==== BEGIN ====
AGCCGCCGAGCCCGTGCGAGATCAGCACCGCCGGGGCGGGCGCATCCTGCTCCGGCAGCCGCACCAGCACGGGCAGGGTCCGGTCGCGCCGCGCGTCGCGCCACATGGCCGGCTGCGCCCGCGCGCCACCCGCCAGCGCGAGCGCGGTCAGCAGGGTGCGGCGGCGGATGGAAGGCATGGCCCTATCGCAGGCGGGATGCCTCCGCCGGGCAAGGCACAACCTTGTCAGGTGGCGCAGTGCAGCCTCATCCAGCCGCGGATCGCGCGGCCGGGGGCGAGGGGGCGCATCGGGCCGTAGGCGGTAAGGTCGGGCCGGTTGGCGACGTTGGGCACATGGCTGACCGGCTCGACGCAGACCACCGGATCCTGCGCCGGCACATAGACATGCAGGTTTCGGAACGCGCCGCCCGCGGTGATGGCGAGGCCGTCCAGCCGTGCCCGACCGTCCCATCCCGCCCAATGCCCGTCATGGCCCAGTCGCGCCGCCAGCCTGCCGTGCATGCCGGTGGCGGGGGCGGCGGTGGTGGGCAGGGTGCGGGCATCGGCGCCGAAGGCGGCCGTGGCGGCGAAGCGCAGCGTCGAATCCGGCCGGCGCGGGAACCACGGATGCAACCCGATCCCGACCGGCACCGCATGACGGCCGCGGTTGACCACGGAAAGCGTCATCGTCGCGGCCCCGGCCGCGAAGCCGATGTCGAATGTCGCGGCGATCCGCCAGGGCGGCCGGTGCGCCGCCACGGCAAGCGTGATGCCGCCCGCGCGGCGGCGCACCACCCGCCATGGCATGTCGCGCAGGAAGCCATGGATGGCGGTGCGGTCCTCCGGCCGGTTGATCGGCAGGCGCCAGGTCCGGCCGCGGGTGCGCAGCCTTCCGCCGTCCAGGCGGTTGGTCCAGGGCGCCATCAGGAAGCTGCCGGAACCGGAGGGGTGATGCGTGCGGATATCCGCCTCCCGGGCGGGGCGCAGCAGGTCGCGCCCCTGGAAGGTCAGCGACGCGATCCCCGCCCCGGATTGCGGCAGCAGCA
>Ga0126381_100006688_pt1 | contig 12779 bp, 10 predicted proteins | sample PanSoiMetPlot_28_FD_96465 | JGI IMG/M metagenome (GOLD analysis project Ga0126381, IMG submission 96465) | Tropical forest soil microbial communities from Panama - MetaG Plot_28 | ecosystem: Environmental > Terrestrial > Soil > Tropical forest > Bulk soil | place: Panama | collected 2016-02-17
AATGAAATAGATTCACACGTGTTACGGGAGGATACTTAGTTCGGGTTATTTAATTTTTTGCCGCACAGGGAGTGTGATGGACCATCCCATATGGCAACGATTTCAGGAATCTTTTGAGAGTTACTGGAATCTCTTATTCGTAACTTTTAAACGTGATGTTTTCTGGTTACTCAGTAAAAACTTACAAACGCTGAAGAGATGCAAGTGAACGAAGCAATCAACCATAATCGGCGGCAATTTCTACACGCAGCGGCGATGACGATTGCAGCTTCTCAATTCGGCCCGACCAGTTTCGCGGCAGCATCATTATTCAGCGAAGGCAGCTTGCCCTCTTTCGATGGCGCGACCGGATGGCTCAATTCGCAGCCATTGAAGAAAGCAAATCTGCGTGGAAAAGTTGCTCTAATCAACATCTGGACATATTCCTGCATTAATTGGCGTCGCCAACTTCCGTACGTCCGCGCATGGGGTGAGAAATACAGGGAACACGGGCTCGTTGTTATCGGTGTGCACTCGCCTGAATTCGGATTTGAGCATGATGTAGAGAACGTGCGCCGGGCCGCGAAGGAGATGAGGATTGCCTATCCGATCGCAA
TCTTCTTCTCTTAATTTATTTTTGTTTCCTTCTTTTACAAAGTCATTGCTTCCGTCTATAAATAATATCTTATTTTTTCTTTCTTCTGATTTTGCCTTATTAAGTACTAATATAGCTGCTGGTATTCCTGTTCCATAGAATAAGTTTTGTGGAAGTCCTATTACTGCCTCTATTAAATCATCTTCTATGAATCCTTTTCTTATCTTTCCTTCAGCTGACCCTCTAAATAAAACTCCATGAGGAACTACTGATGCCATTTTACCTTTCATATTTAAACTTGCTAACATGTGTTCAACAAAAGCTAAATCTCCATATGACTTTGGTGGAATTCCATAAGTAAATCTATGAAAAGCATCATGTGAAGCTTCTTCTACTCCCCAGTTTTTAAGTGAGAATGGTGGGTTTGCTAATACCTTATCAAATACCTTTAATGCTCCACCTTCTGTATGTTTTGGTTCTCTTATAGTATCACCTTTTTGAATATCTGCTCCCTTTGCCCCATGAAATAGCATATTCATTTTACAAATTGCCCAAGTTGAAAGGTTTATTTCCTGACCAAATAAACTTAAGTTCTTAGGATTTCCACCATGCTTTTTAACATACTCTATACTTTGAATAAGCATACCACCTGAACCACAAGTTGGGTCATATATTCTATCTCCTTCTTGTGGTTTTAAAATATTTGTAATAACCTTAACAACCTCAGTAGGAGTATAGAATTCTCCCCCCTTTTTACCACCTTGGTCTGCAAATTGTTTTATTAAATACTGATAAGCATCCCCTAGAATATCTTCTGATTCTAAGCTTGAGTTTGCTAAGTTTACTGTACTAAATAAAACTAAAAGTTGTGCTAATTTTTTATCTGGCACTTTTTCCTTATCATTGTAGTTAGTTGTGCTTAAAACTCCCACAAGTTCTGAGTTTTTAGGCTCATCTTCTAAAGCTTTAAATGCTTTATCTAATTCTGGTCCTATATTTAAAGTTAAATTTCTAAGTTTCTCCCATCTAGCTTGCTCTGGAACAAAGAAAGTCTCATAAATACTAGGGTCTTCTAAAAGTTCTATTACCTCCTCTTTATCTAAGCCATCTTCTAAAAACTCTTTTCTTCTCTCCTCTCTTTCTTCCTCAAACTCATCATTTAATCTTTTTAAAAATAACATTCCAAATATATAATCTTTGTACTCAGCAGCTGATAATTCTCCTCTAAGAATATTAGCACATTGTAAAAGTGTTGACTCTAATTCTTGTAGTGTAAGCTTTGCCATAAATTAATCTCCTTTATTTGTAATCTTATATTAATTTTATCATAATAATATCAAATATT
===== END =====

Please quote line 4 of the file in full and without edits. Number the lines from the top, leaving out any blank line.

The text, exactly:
TCTTCTTCTCTTAATTTATTTTTGTTTCCTTCTTTTACAAAGTCATTGCTTCCGTCTATAAATAATATCTTATTTTTTCTTTCTTCTGATTTTGCCTTATTAAGTACTAATATAGCTGCTGGTATTCCTGTTCCATAGAATAAGTTTTGTGGAAGTCCTATTACTGCCTCTATTAAATCATCTTCTATGAATCCTTTTCTTATCTTTCCTTCAGCTGACCCTCTAAATAAAACTCCATGAGGAACTACTGATGCCATTTTACCTTTCATATTTAAACTTGCTAACATGTGTTCAACAAAAGCTAAATCTCCATATGACTTTGGTGGAATTCCATAAGTAAATCTATGAAAAGCATCATGTGAAGCTTCTTCTACTCCCCAGTTTTTAAGTGAGAATGGTGGGTTTGCTAATACCTTATCAAATACCTTTAATGCTCCACCTTCTGTATGTTTTGGTTCTCTTATAGTATCACCTTTTTGAATATCTGCTCCCTTTGCCCCATGAAATAGCATATTCATTTTACAAATTGCCCAAGTTGAAAGGTTTATTTCCTGACCAAATAAACTTAAGTTCTTAGGATTTCCACCATGCTTTTTAACATACTCTATACTTTGAATAAGCATACCACCTGAACCACAAGTTGGGTCATATATTCTATCTCCTTCTTGTGGTTTTAAAATATTTGTAATAACCTTAACAACCTCAGTAGGAGTATAGAATTCTCCCCCCTTTTTACCACCTTGGTCTGCAAATTGTTTTATTAAATACTGATAAGCATCCCCTAGAATATCTTCTGATTCTAAGCTTGAGTTTGCTAAGTTTACTGTACTAAATAAAACTAAAAGTTGTGCTAATTTTTTATCTGGCACTTTTTCCTTATCATTGTAGTTAGTTGTGCTTAAAACTCCCACAAGTTCTGAGTTTTTAGGCTCATCTTCTAAAGCTTTAAATGCTTTATCTAATTCTGGTCCTATATTTAAAGTTAAATTTCTAAGTTTCTCCCATCTAGCTTGCTCTGGAACAAAGAAAGTCTCATAAATACTAGGGTCTTCTAAAAGTTCTATTACCTCCTCTTTATCTAAGCCATCTTCTAAAAACTCTTTTCTTCTCTCCTCTCTTTCTTCCTCAAACTCATCATTTAATCTTTTTAAAAATAACATTCCAAATATATAATCTTTGTACTCAGCAGCTGATAATTCTCCTCTAAGAATATTAGCACATTGTAAAAGTGTTGACTCTAATTCTTGTAGTGTAAGCTTTGCCATAAATTAATCTCCTTTATTTGTAATCTTATATTAATTTTATCATAATAATATCAAATATT